Digital ads may be the hot new thing in political campaigns, but traditional television still reigns as the king of advertising, as it has for more than a half-century.
Media advisory firm Borrell Associates estimates that candidates and outside groups will spend nearly $1.1 billion in 2016 on digital advertising, a seven-fold jump from $162 million spent in 2012. Nevertheless, TV remains the dominant platform to reach the widest possible audience of voters, writes Patrick O’Connor of The Wall Street Journal.
Compared to the same point in 2012, Federal Communications Commission filings show television spending for the 2016 presidential race has increased about 900 percent. So far, candidates and outside groups reserved $47 million in ads, about three times what was spent at this point four years ago. In Iowa, money set aside for TV spots is twice that of 2012; in New Hampshire markets, it is five times greater.
Overall spending for the 2016 elections could reach about $4.4 billion, according to Elizabeth Wilner of Kantar Media. That’s around 16 percent higher from the $3.8 billion candidates and outside groups spent on cable and broadcast ads in the 2012 election cycle.
“TV remains the best way to reach passive voters who are not necessarily looking for information,” said Wilner, who is in charge of Kantar’s Campaign Media Analysis Group.
While television remains dominant, for now, O’Connor says digital is continuing its sharp rise. Borrell estimates that by the 2020 elections, spending for digital and online ads could jump up to more than $3.25 billion, with most of that coming at the expense of television.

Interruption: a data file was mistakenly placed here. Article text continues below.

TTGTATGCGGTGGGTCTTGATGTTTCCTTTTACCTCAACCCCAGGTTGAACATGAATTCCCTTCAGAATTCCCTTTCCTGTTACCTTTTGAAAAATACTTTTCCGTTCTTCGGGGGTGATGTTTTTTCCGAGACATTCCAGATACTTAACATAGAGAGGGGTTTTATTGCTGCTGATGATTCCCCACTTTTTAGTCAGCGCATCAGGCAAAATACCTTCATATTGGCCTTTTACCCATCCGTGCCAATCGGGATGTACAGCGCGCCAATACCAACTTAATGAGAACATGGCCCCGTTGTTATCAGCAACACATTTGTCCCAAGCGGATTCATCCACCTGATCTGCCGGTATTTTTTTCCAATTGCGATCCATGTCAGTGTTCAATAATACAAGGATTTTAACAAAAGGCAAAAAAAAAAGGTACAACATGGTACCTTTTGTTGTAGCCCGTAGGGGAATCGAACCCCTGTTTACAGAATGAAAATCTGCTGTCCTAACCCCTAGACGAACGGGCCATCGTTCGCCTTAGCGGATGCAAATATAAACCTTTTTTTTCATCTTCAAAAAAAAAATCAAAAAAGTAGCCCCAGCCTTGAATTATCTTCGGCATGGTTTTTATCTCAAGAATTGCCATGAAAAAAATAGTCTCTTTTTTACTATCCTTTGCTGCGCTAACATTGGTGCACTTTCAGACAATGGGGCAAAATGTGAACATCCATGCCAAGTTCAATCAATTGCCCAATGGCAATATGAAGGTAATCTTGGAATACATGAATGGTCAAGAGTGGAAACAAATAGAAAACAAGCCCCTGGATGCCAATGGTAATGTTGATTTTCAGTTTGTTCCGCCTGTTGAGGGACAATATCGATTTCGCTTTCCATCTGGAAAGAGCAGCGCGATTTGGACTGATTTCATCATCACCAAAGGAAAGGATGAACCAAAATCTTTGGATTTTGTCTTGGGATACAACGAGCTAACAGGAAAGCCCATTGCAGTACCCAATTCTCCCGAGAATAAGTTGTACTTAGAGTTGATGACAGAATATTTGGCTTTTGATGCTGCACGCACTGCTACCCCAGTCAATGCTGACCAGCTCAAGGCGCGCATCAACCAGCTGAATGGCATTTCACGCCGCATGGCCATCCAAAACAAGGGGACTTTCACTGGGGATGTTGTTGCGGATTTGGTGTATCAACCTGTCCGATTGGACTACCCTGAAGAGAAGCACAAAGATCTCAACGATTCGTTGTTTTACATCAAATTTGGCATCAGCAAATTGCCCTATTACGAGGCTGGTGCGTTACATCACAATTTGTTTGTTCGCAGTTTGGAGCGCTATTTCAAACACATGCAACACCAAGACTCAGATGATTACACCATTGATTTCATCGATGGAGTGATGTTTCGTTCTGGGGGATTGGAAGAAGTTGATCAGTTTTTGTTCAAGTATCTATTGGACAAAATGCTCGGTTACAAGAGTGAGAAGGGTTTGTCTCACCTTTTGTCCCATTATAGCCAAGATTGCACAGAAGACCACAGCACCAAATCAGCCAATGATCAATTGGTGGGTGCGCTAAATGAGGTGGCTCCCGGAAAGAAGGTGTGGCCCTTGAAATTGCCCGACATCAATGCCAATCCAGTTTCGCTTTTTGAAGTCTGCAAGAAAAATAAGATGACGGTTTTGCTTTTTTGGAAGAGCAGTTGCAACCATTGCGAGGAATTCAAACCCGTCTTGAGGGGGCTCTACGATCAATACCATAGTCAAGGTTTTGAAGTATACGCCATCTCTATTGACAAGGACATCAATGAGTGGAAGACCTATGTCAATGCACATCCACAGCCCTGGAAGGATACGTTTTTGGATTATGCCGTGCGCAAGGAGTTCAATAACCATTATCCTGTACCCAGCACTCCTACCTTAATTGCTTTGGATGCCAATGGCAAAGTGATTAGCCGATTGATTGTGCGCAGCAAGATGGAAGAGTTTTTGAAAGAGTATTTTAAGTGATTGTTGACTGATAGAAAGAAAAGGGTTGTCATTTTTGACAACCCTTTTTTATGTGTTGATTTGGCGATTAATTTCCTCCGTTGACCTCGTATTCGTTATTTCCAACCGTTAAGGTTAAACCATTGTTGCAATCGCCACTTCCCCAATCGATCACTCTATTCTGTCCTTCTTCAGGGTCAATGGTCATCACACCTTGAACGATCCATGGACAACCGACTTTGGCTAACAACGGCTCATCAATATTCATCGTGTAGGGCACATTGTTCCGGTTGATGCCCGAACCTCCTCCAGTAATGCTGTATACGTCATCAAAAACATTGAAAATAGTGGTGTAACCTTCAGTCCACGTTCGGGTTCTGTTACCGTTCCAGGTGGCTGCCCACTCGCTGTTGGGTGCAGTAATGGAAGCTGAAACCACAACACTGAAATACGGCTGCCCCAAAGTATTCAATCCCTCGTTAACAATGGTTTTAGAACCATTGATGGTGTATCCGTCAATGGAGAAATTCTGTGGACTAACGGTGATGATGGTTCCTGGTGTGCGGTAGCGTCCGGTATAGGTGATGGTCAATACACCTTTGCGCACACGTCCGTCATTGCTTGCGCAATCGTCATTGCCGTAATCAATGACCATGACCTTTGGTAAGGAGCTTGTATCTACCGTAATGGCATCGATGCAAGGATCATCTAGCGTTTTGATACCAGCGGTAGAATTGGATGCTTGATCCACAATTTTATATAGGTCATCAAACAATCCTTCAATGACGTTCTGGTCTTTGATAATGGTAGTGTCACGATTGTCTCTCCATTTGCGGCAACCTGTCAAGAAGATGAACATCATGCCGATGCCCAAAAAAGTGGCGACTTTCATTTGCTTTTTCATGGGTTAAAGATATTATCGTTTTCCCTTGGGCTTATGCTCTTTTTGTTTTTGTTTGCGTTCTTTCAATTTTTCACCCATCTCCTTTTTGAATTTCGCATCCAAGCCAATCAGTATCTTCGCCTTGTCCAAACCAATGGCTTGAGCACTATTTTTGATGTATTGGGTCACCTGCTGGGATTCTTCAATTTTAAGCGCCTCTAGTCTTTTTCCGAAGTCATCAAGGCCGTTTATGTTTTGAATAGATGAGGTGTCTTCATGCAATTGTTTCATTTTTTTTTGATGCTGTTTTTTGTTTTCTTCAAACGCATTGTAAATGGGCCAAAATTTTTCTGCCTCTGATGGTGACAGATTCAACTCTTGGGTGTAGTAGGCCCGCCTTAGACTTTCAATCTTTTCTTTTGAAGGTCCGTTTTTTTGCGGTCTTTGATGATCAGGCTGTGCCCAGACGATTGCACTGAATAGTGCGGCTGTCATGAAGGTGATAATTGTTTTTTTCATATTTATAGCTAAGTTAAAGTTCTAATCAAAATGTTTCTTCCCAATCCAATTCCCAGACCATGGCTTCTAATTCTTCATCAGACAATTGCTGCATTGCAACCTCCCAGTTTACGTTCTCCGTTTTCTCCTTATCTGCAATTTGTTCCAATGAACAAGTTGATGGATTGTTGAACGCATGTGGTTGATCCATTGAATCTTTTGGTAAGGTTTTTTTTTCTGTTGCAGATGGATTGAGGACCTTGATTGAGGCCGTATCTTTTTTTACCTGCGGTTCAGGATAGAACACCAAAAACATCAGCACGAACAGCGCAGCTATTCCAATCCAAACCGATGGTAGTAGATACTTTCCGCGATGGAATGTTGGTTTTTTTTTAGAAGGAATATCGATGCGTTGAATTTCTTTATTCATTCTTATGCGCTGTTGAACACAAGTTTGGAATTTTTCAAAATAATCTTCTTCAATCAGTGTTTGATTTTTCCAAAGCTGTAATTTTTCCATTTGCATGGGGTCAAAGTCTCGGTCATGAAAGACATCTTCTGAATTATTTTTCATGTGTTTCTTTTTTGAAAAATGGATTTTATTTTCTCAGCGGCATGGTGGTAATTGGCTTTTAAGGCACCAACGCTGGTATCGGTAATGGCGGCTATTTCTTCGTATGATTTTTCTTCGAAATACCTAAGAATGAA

The tipping point could be 2016, as TV broadcasters compete with Google, Facebook and other digital platforms for campaign ad dollars. O’Connor writes that the competition is a microcosm of the larger global struggle for ad revenue. Digital, as a share of total advertising, rose from 22 percent in 2012 to 28 percent in 2014, and could reach as much as 36 percent in 2016.
As a result, campaign marketers — after 50 years of planning strategy around television – are now incorporating other media, such as mobile for smartphones, as well ways to reach a fractured viewership that use technology to fast forward past commercials. In addition, many younger viewers have “cut the cable cord” by ignoring television in general.
What’s more, television has become increasingly inefficient to target voters. For example, O’Connor notes that presidential campaigns (in both parties) have sunk millions into the market of Davenport, Iowa – the state’s third largest. However, 53 percent of adult TV viewers in that market actually live in Illinois, across the Mississippi River. Only 60 percent of the audience are registered voters, and just 20 percent are Republican.
The concept of the wastefulness of TV advertising is more pronounced in congressional races. In one congressional district north of Chicago, a media analysis group reported that for every TV advertising dollar, 97 cents is wasted on voters with no relationship to the ads. O’Conner notes that politicians draw districts by partisanship, not media markets. But digital ads, on the other hand, can be tweaked to reach targeted audiences.
Despite the perceived inefficiency of television advertising, TV will endure at the top of the heap.
Americans – mostly older ones – watch much more TV that they spend time online, an average of 36 hours on TV versus 16 hours on smartphones, tablets and computers, according to Nielsen. Americans 50 years and older watch more than 47 hours of television a week.
Since TV viewership skews older, and they are those voters more likely to turn out on Election Day, television advertising is not going away anytime soon.
In a survey commissioned by TVB, the trade association of nearly 700 local TV broadcasters, news programs tend to drive more political conversations than any other media platform.
“More people spend more time watching TV than any other medium out there,” TVB president Steve Lanzano told the Journal. “Candidates want to be on the medium that works, and they know TV wins elections.”